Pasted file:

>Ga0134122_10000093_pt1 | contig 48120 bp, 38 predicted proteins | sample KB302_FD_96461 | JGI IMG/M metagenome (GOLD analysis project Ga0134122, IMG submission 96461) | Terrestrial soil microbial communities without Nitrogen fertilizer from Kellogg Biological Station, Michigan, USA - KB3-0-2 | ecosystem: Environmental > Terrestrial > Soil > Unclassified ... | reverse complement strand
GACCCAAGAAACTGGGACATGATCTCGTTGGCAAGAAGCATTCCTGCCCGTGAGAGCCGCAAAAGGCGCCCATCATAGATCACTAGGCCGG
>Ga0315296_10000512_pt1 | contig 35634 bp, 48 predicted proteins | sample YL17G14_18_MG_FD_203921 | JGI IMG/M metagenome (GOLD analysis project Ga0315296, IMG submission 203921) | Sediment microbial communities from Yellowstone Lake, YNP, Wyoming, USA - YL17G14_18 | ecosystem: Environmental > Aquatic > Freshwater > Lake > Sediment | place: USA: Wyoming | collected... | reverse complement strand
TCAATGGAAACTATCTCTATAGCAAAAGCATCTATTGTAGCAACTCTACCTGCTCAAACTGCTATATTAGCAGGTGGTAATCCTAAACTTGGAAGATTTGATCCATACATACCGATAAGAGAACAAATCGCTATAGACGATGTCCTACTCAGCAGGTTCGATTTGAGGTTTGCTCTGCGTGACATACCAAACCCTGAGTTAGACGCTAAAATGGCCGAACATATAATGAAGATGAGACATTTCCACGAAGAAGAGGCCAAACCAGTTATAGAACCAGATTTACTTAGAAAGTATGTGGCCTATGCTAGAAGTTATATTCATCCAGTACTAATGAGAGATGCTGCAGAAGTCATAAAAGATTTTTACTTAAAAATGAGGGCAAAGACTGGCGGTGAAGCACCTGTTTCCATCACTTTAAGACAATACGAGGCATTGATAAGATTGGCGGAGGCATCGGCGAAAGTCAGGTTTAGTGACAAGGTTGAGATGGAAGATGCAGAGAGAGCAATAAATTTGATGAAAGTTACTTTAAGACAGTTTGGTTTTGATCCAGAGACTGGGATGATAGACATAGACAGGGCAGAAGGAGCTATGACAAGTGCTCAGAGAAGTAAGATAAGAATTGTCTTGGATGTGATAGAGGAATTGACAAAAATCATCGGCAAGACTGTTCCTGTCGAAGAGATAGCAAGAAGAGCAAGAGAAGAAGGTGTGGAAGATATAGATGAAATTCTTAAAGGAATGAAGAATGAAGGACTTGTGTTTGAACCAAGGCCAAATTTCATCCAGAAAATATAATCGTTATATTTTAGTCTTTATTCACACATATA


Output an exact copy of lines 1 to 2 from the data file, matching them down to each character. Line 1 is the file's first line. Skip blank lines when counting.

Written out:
>Ga0134122_10000093_pt1 | contig 48120 bp, 38 predicted proteins | sample KB302_FD_96461 | JGI IMG/M metagenome (GOLD analysis project Ga0134122, IMG submission 96461) | Terrestrial soil microbial communities without Nitrogen fertilizer from Kellogg Biological Station, Michigan, USA - KB3-0-2 | ecosystem: Environmental > Terrestrial > Soil > Unclassified ... | reverse complement strand
GACCCAAGAAACTGGGACATGATCTCGTTGGCAAGAAGCATTCCTGCCCGTGAGAGCCGCAAAAGGCGCCCATCATAGATCACTAGGCCGG